Swedish Competition Authority’s supervision: unclear priorities and weak internal control
Every year the Swedish Competition Authority receives about a thousand tip-offs about cartels and other unfair market practices. The Swedish NAO’s audit shows that the Authority lacks effective tools for prioritising between different measures, and that the internal control has deficiencies.
The Competition Authority promotes effective competition in private and public sector activities for the benefit of consumers. Its activities also include supervising public sector procurement.
A large part of the supervisory activities is based on tip-offs about unlawful collusion, such as cartels, and other violations of competition and procurement legislation. Every year the Authority receives about a thousand such tip-offs, and it must effectively prioritise what is most important to investigate further.
An important instrument for this is the Competition Authority’s prioritisation policy, which specifies the factors to be taken into consideration in determining priorities.
The Swedish NAO’s audit shows that only as an exception is the policy used when the Authority is investigating tip-offs received, and that consequently it only has limited practical significance. It is often other factors that determine the measures taken, such as the state of the Authority’s resources.
Moreover, the audit shows that suspicions of corruption in principle never form the basis of an investigation, despite the fact that this is a point in the prioritisation policy and the Authority has noted that suspicions of corruption are frequent in the course of supervision.
Nor is the policy used in ongoing in-depth investigations, which may be highly resource-intensive, for decisions on taking action or discontinuing the investigation.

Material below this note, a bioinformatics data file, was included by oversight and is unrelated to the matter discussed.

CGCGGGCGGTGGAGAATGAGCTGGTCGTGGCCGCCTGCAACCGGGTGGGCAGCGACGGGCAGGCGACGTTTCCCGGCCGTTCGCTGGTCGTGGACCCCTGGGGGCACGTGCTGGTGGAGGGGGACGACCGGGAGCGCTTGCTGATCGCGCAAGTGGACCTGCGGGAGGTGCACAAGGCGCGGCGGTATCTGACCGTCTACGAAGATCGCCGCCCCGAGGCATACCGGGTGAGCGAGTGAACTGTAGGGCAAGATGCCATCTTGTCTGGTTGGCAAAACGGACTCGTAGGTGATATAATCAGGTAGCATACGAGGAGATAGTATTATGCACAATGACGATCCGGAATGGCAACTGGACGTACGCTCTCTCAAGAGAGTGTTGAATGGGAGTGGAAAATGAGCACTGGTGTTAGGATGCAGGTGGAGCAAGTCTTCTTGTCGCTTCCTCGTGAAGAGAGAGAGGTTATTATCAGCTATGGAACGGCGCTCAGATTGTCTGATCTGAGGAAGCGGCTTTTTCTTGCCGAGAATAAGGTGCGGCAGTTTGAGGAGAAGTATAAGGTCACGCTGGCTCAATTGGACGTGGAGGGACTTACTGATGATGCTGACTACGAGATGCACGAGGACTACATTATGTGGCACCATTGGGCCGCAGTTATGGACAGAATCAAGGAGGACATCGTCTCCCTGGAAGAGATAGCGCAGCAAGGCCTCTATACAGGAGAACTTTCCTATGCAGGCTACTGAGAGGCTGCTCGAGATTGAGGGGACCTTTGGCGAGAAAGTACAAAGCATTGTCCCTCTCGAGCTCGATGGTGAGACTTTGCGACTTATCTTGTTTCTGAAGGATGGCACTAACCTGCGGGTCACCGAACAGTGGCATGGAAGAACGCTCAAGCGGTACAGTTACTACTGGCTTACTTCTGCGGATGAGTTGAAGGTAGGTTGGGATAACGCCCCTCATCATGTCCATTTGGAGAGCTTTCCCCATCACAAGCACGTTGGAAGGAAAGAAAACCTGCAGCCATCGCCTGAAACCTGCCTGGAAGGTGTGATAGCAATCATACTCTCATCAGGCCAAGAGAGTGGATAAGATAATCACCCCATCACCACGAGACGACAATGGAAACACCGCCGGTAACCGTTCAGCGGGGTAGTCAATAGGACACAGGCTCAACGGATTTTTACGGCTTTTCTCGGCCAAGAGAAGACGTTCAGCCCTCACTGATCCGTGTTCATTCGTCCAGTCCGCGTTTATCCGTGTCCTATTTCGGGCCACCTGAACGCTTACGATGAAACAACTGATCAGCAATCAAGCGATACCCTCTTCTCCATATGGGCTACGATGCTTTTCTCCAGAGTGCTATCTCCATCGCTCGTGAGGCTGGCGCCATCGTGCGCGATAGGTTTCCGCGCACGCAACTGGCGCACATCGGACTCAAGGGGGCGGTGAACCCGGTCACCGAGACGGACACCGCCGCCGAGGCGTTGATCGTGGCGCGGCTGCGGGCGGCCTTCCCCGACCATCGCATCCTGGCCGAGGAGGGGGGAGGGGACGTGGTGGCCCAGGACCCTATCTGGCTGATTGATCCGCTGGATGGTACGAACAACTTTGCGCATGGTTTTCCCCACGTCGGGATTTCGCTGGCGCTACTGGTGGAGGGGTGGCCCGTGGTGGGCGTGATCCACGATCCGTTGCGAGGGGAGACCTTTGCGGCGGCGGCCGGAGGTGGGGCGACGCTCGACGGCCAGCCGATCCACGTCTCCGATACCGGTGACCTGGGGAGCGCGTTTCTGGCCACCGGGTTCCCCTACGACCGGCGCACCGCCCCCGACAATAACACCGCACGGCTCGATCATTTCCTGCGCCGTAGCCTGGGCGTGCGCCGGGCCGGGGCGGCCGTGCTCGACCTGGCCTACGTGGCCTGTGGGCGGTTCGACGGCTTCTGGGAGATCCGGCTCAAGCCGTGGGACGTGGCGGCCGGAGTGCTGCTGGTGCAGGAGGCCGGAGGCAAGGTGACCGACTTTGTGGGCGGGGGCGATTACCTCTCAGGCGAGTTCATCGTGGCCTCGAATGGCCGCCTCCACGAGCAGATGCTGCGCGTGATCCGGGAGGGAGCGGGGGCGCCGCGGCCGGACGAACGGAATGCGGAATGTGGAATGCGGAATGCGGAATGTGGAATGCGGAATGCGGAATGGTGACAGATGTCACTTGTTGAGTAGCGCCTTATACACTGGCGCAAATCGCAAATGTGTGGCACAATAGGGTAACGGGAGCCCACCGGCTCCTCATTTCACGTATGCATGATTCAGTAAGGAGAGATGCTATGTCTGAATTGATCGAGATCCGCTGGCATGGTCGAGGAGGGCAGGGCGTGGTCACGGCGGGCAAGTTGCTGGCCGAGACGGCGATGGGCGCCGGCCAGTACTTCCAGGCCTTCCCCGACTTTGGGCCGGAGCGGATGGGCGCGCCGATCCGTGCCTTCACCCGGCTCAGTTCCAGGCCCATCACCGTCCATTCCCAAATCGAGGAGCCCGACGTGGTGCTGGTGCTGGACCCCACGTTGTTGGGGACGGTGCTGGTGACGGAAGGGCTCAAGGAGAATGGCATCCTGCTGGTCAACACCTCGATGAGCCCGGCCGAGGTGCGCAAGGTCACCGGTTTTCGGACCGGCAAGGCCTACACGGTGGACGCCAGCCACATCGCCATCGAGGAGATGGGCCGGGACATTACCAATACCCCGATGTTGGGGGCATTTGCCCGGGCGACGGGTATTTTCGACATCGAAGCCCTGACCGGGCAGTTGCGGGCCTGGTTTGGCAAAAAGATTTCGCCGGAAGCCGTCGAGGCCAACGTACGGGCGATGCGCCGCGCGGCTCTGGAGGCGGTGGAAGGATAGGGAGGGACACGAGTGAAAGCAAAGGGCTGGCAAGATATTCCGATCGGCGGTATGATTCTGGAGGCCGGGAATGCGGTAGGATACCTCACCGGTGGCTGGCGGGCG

“The audit indicates that the Swedish Competition Authority could use its resources better. Ineffective supervision may lead to poorer competition with higher prices and consequences for the economy. In addition, the risk of incorrect public procurement processes increases,” says Auditor General Helena Lindberg.
The deficiencies are greater in supervision of competition than in supervision of procurement. The problems are exacerbated by the weakness of the Competition Authority’s internal control, which should be able to identify these problems. The Swedish NAO considers that this also explains why investigation periods are long in some cases.
“The deficiencies mean that the supervision is not as systematic and effective as it could be. This increases the risk of the Competition Authority devoting resources to the wrong cases, or making different assessments in similar cases,” says Jesper Fagerberg, project leader for the audit.
The Swedish NAO recommends that the Competition Authority improves its internal control in the Authority’s supervisory activities and that it evaluates whether the current distribution of resources between competition and procurement supervision is fit for purpose.
In this context the Swedish Competition Authority should also review the current distribution of roles between the investigation department and the legal department, consider introducing compulsory time limits in all investigations and formalise feedback to the prioritisation policy.
Press contact: Olle Castelius, phone: +46 8-5171 40 04.
Presskontakt: Olle Castelius , telefon: 08-5171 42 06.
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